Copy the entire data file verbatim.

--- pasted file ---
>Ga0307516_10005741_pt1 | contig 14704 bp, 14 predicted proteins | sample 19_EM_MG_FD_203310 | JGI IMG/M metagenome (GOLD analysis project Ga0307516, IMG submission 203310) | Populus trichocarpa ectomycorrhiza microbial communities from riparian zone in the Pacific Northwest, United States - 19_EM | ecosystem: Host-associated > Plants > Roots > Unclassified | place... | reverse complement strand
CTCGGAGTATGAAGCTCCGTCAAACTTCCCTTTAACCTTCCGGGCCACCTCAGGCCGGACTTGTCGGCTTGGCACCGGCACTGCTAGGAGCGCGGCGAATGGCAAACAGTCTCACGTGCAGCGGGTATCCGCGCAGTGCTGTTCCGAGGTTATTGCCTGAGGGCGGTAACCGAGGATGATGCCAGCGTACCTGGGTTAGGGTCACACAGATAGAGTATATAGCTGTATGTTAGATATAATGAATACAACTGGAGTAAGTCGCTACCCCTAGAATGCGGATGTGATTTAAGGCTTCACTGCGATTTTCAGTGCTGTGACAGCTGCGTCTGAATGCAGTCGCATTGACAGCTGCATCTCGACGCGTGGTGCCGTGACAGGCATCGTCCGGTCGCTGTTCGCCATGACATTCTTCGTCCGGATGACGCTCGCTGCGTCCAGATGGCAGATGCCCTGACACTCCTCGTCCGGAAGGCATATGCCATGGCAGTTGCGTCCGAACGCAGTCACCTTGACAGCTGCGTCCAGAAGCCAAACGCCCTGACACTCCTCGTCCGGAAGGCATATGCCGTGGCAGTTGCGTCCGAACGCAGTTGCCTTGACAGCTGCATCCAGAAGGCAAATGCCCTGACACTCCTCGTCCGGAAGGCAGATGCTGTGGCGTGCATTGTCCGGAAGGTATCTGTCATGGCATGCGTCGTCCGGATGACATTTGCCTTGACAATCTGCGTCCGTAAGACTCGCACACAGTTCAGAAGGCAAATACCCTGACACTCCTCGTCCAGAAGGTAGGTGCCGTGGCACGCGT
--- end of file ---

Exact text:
>Ga0307516_10005741_pt1 | contig 14704 bp, 14 predicted proteins | sample 19_EM_MG_FD_203310 | JGI IMG/M metagenome (GOLD analysis project Ga0307516, IMG submission 203310) | Populus trichocarpa ectomycorrhiza microbial communities from riparian zone in the Pacific Northwest, United States - 19_EM | ecosystem: Host-associated > Plants > Roots > Unclassified | place... | reverse complement strand
CTCGGAGTATGAAGCTCCGTCAAACTTCCCTTTAACCTTCCGGGCCACCTCAGGCCGGACTTGTCGGCTTGGCACCGGCACTGCTAGGAGCGCGGCGAATGGCAAACAGTCTCACGTGCAGCGGGTATCCGCGCAGTGCTGTTCCGAGGTTATTGCCTGAGGGCGGTAACCGAGGATGATGCCAGCGTACCTGGGTTAGGGTCACACAGATAGAGTATATAGCTGTATGTTAGATATAATGAATACAACTGGAGTAAGTCGCTACCCCTAGAATGCGGATGTGATTTAAGGCTTCACTGCGATTTTCAGTGCTGTGACAGCTGCGTCTGAATGCAGTCGCATTGACAGCTGCATCTCGACGCGTGGTGCCGTGACAGGCATCGTCCGGTCGCTGTTCGCCATGACATTCTTCGTCCGGATGACGCTCGCTGCGTCCAGATGGCAGATGCCCTGACACTCCTCGTCCGGAAGGCATATGCCATGGCAGTTGCGTCCGAACGCAGTCACCTTGACAGCTGCGTCCAGAAGCCAAACGCCCTGACACTCCTCGTCCGGAAGGCATATGCCGTGGCAGTTGCGTCCGAACGCAGTTGCCTTGACAGCTGCATCCAGAAGGCAAATGCCCTGACACTCCTCGTCCGGAAGGCAGATGCTGTGGCGTGCATTGTCCGGAAGGTATCTGTCATGGCATGCGTCGTCCGGATGACATTTGCCTTGACAATCTGCGTCCGTAAGACTCGCACACAGTTCAGAAGGCAAATACCCTGACACTCCTCGTCCAGAAGGTAGGTGCCGTGGCACGCGT